Planning to cross the line

Discussion in 'Designing, building, making and powering your life' started by Spidermonkey, Aug 21, 2012.

  1. Spidermonkey

    Spidermonkey Junior Member

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    Good point Eco, I hadn't thought of that. I must remember the Permaculture principle "the problem is the solution".
     
  2. ramdai

    ramdai Junior Member

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    songbirds observation about needing clay in the soil is spot on, pa yeoman talks about the clay as if that were the most important part of the soil--he figured he could build topsoil in a year or two, but needed the millions of years that it takes to make clay as a foundation, a starting point .
     
  3. songbird

    songbird Senior Member

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    some of the years in the recent past we've had periods of high heat and little rainfall. surrounding people with sandy soil often gave up on their gardens as they could not keep them watered enough. we'd hear of people who had no tomatoes at all. we'd be harvesting 20-30lbs of fruit per plant. that kind of difference can make or break a site.
     
  4. andrew curr

    andrew curr Moderator

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    Cob/ mud probably trumps straw bale in NNengland!
    My friends in Deepwater built a Mud house for less than 26000$ they were givenfor the firsthome thingey!
    I know a bit about NNengland if you need a hand im in the phonebook!
     
  5. bazman

    bazman Junior Member

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    I would spend an hour each morning and as much time on the weekend as possible in my gardens and food forest. I would suggest you visit a few permaculture properties to get their point of view in person and see how they have developed. I'm always happy to show people around my systems. =) I would love to start from scratch again, but with a blank canvas. Build the house/gardens/water system and soils my way. Few bits of advice, if you are getting a larger block get a tractor with a front end loader. Early on I moved 7 truck and dog loads of mulch by hand with a wheel borrow over 2 years, wouldn't do that again by hand. Farms are hard on gear (and you) so buy the best quality you can afford and those which you can service yourself. Give yourself time to learn your block and get out in the rain and watch where the water goes, where the winds blow and where it's hot and cold. Dig a deep hole where you are going to do your focused food forest so you know what's under your top soil and get a soil test. I have an understanding of what is under my topsoil to 2m deep. Drive around the new area and look for other successful gardens and go talk to them. Take your time and enjoy the process.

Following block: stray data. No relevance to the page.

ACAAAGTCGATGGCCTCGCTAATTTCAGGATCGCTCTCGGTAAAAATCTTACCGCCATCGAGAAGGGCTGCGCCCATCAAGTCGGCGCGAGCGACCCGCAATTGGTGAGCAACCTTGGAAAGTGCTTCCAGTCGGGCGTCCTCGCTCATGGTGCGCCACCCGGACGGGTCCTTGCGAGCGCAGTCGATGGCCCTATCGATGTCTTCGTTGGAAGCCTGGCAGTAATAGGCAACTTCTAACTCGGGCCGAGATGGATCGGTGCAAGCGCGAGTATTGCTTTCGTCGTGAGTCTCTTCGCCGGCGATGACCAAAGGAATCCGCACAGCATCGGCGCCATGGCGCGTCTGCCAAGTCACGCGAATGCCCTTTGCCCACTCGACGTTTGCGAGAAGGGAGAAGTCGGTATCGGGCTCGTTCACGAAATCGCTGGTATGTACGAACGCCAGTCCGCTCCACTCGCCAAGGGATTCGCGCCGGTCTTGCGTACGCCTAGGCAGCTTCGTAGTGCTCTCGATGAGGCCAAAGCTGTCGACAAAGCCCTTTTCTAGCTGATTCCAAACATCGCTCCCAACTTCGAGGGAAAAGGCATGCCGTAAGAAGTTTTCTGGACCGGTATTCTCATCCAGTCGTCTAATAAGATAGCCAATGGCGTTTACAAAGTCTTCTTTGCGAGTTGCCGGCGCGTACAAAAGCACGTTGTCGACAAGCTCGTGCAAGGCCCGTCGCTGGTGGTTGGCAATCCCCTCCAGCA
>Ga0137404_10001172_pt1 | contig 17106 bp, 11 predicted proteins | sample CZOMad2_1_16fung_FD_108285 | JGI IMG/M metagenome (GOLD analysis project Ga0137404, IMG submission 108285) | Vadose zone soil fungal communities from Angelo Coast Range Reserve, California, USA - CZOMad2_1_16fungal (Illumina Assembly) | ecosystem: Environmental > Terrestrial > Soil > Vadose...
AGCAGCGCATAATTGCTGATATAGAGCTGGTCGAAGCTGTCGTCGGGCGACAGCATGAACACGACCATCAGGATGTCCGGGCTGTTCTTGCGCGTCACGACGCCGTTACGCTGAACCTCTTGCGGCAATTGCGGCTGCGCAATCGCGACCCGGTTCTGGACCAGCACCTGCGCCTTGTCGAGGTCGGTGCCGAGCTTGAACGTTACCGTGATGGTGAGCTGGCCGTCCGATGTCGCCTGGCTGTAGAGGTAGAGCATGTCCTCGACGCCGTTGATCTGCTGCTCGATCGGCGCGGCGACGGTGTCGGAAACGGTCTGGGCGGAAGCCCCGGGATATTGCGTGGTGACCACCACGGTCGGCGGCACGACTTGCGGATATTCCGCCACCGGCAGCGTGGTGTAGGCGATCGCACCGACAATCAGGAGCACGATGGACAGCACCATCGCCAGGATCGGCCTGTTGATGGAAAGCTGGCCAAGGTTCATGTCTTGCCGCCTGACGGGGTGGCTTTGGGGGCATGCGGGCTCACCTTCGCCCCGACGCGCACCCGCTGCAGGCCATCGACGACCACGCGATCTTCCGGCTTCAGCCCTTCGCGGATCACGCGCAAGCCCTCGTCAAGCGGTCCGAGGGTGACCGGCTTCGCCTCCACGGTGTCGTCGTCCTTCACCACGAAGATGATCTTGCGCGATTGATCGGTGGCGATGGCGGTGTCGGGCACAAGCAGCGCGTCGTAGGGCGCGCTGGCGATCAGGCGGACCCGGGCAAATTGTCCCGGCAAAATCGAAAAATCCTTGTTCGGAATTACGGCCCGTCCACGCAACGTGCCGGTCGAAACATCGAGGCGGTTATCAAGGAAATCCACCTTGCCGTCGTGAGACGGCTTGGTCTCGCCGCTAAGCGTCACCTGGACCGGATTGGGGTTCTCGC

6. andrew curr

    andrew curr Moderator

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    Or pay a contracter!
     
  7. Spidermonkey

    Spidermonkey Junior Member

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    View attachment 2704 View attachment 2705 View attachment 2706 Hi Guys,

    We have finally found the ideal place and bought it! It's a two bedroom off the grid house on 50 acres of land. The land is cleared in two main areas, one with the house, shed, and large dam. The other is an Olive grove plus a few Citrus trees. If I needed to I could clear a few trees and make some extra paddocks but I doubt I will need to and can just leave the forest to nature and sustainably collect some fuel and mulch. I will keep the trees away from the fences and this will aid maintenance and serve as a fire break. My family and I are so excited about this but we are going to approach our transition with care. I will not quit my job in Brisbane straight away but rather spend a year earning money to improve the property and get the additional systems in place. To start with most of the work will be on zones 0 and 1 done at weekends.
    Later when we are ready to make the switch we will employ the animal systems. So the tasks will be:

    - Clean the house.
    - Finish the bathroom and install a shower.
    - Boost the off grid solar power system.